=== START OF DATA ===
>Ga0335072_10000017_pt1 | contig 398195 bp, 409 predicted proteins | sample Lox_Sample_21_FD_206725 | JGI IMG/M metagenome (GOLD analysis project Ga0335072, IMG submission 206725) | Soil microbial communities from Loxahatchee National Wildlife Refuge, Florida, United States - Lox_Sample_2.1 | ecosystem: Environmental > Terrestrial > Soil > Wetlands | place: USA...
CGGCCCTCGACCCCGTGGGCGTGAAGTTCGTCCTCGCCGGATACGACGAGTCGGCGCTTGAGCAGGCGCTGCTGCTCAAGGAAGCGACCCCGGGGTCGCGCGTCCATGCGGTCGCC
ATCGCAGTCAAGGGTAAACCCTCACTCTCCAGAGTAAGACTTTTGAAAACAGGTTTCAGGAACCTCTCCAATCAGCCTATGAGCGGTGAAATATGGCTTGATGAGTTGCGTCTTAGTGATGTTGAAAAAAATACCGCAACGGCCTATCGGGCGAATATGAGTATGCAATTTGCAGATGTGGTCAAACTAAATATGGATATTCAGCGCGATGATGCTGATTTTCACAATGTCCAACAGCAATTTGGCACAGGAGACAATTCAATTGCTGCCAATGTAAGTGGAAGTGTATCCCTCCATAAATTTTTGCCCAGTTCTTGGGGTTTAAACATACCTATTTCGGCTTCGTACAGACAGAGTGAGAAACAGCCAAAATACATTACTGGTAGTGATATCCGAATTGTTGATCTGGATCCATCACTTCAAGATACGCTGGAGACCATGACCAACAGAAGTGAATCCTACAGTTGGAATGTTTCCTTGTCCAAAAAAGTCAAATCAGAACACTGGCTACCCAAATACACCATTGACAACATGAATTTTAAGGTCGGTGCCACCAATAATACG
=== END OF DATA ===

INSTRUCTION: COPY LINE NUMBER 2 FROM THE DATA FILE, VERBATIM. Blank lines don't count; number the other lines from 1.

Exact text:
CGGCCCTCGACCCCGTGGGCGTGAAGTTCGTCCTCGCCGGATACGACGAGTCGGCGCTTGAGCAGGCGCTGCTGCTCAAGGAAGCGACCCCGGGGTCGCGCGTCCATGCGGTCGCC